As for brewing methods you might actually use at home (or find in a craft coffee shop), pour-over techniques have the highest extractions.
With these, you generally have to use a slightly larger grind size than you do with the immersion techniques above. "If you use a very, very fine grind size in a pour-over, it just sops all the water up and nothing goes through, so you have a great big wet mess of coffee [grounds] and, say, three drips [of actual liquid]," Dr. Arnot says.
But, you can still extract quite a bit of caffeine from the medium to fine grind sizes used in these methods, especially because you're slowly pouring very hot water over them. (Remember, finer grind sizes + hotter temperatures = more caffeine.)
This method is comparable to pour-over methods in terms of to caffeine levels, says Dr. Arnot. It's technically an immersion method (like Turkish coffee and cowboy coffee), but you have to use a medium grind size in an AeroPress.
Don't try and cheat the system by using a finer grind size, he warns—thanks to the pressure needed to push the plunger down, a too-fine grind size can actually end up "exploding" out of the device. (For one, that's an annoying mess to clean up, but the hot water can also lead to burns.)
Automatic drip and single-cup coffee makers
"Regular" coffee machines are a tier below immersion and manual pour-over methods when it comes to extraction. For one, they require a coarser grind size. "We also found that in looking at these automatic coffee makers, they were just much lower temperatures," says Arnot. "The lower temperature equals lower extraction."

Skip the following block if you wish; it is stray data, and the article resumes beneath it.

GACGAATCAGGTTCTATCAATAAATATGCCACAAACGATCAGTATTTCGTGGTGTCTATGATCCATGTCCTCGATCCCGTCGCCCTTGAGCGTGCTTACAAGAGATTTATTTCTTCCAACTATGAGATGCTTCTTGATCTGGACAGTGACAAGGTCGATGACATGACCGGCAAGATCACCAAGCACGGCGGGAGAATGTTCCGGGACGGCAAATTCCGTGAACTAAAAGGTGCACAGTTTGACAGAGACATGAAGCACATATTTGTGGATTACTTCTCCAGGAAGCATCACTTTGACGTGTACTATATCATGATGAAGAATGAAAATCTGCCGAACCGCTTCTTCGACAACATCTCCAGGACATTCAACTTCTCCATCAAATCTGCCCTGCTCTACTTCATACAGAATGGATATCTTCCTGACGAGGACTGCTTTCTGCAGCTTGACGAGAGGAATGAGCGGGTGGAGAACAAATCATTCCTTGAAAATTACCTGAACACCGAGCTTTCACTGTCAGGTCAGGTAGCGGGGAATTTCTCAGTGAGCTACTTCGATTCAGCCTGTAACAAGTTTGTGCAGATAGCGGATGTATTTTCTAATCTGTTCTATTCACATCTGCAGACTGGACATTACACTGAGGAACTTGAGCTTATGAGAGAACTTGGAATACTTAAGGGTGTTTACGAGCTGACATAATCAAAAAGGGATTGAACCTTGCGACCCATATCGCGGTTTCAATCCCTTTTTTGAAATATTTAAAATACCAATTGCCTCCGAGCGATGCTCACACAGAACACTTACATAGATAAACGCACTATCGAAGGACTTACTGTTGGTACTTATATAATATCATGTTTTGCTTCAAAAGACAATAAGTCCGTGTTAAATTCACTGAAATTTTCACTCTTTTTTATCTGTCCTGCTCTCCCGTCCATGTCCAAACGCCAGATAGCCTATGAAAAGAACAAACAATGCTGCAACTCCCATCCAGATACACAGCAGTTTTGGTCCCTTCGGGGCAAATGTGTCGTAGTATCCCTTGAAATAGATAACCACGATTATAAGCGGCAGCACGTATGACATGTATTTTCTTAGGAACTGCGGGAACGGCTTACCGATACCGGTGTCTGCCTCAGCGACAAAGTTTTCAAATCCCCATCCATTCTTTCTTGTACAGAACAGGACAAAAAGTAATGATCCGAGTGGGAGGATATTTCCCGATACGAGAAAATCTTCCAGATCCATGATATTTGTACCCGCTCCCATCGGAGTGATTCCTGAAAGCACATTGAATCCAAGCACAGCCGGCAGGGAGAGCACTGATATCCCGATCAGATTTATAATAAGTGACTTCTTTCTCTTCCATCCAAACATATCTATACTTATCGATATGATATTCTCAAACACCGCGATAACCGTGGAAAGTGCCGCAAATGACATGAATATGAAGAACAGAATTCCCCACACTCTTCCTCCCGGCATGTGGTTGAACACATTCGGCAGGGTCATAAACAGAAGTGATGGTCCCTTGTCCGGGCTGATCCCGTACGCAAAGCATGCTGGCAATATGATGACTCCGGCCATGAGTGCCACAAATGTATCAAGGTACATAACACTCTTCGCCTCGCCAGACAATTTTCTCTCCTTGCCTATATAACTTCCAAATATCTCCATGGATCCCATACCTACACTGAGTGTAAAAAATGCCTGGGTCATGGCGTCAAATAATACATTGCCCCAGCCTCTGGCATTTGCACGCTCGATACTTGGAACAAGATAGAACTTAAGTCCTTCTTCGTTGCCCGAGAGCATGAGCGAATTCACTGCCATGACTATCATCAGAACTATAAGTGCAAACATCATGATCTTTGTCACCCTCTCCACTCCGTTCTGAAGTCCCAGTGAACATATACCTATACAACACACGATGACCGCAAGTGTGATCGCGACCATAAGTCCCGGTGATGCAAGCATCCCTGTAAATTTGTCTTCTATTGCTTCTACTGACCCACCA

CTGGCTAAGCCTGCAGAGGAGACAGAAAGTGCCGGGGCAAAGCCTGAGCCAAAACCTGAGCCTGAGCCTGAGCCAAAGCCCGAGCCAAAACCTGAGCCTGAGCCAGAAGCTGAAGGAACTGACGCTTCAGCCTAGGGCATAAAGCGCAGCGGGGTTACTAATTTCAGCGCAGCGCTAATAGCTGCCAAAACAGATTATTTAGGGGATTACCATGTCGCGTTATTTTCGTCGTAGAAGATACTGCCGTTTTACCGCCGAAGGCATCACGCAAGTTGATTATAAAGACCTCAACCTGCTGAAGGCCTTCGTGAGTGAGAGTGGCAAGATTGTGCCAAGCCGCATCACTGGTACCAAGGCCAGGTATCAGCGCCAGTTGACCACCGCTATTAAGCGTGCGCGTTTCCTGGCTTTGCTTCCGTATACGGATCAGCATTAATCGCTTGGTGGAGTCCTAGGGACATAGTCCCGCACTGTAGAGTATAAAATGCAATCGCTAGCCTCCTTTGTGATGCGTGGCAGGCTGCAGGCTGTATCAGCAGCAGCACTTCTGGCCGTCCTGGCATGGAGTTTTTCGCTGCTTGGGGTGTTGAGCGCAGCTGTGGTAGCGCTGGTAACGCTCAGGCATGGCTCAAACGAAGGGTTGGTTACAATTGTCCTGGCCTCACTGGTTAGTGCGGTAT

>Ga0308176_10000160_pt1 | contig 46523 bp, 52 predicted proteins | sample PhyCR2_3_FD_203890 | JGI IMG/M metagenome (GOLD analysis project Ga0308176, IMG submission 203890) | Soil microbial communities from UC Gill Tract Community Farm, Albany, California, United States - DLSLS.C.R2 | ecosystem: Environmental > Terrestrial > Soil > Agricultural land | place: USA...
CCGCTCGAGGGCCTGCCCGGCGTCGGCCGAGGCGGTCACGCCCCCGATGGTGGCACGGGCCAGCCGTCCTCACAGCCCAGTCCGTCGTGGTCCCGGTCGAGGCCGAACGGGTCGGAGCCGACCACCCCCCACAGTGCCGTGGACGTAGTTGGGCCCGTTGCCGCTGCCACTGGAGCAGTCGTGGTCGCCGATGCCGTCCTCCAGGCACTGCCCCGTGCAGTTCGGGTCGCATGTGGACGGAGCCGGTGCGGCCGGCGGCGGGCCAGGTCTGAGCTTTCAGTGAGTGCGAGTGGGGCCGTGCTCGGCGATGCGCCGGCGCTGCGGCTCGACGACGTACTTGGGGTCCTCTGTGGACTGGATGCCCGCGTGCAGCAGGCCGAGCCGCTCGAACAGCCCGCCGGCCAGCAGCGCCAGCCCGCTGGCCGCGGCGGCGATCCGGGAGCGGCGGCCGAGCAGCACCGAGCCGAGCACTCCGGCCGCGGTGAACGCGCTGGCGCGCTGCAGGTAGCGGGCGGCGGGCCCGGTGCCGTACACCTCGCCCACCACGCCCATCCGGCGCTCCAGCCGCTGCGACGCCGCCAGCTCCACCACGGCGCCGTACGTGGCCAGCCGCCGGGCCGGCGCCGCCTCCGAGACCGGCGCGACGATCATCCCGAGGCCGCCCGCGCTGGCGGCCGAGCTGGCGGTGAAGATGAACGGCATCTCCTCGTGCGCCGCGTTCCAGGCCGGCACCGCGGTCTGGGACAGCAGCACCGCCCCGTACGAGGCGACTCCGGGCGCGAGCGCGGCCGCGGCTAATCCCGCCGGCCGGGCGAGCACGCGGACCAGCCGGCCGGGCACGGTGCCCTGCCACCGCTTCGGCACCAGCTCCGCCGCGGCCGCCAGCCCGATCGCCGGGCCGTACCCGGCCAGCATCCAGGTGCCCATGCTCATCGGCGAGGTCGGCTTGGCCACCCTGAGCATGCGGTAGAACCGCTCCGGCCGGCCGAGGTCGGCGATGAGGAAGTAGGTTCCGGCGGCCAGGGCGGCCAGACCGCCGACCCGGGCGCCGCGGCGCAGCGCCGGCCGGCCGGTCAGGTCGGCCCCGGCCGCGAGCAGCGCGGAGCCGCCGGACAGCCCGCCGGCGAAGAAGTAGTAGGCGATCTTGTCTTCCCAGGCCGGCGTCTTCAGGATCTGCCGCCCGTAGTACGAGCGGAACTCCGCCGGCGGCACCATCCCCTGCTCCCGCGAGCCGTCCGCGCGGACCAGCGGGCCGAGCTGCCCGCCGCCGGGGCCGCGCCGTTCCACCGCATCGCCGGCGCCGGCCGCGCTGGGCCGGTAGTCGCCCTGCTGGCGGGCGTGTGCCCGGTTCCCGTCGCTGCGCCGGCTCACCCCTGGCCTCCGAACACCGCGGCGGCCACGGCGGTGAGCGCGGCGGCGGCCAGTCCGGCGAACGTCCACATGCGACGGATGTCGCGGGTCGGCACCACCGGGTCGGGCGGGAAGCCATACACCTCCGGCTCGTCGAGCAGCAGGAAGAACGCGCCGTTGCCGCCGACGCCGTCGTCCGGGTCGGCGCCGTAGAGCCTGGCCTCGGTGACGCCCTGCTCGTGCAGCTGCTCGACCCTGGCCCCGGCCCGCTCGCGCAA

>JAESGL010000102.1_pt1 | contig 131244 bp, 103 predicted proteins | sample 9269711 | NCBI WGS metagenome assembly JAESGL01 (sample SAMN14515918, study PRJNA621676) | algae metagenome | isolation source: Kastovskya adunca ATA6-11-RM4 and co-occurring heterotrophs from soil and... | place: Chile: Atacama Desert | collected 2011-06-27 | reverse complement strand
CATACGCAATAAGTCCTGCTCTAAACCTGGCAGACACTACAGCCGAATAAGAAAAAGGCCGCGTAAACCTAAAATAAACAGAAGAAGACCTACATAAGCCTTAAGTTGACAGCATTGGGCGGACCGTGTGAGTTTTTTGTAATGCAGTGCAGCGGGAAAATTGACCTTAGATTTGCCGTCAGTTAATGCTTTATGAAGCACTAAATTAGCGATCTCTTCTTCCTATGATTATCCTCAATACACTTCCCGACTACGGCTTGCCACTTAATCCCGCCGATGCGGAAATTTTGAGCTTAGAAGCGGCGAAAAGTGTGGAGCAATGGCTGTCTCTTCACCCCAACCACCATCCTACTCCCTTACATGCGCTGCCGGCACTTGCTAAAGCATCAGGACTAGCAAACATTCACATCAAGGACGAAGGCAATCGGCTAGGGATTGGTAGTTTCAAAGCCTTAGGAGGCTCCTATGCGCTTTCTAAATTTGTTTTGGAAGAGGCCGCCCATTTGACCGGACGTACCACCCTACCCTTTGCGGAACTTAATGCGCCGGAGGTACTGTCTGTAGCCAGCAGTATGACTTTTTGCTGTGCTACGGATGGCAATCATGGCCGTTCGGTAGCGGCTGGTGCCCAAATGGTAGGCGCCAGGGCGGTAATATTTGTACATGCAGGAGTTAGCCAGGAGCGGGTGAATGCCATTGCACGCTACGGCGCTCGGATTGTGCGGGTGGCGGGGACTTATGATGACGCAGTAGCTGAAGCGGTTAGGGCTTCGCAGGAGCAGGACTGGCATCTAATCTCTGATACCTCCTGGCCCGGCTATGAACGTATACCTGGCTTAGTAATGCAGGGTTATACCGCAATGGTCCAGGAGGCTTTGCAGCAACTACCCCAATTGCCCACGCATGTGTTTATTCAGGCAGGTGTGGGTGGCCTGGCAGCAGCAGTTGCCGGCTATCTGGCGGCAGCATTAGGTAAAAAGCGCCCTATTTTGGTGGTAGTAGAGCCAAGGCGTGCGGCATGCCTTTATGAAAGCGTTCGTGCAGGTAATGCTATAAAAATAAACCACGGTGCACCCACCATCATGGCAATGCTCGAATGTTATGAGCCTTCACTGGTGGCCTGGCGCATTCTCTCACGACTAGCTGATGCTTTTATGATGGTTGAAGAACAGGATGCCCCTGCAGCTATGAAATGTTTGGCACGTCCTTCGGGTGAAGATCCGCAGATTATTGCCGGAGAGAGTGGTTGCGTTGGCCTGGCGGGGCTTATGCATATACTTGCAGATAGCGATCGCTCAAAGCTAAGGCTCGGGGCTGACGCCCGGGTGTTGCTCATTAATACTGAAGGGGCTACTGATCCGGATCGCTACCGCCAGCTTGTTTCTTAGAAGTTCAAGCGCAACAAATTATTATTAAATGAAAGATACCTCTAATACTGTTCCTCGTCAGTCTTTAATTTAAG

Single-cup brewing machines (like Keurigs) also fall into this category, but you might be able to get a little more caffeine out of them. "You can put a lot of coffee in those Keurig cups, and some brewers have hotter water," says Arnot. "So in theory, by playing around with these factors, you can get a decent extractions."
While there's something that just feels fancy and elegant about using a French press, you won't get high extractions out of it. Even though it's an immersion method and you use very hot water, "French press ranked the lowest of all the artisanal techniques because it's such a coarse grind size," Dr. Arnot says. (If you used a finer grind size, you'd end up with lots of coffee grounds in your cup.)
The reason this ranks last on the list of brewing methods, extraction-wise, is right there in the name—it's cold. "Cold brew is an under-extraction technique, so you probably extract 75 to 80 percent of what you get in hot brew, and that's because you don't have the hot temperature," Dr. Arnot says. "You increase the time to try to make up for a much lower temperature, and you can't use a super fine grind size."
That said, the caffeine in a cup of cold brew really depends on how concentrated it is. For example, drinking a cup of straight cold brew concentrate would be pretty intense—usually, it's diluted with water or milk.
While this might sound like a ranking of best to worst, lower extraction methods aren't necessarily inferior to higher extraction methods—in fact, it means you can drink more coffee, and reap more of the health benefits.
"If you were to have a cup of coffee that's super high in caffeine, you're depriving yourself of polyphenols, because you can't drink enough of it," says Dr. Arnot. This is also a great reason to choose those high-altitude coffee beans, since they have more polyphenols and less caffeine.
And, hey, if you're a coffee lover, the opportunity to drink more coffee—without ending up with the shakes or a queasy stomach—is definitely a good thing.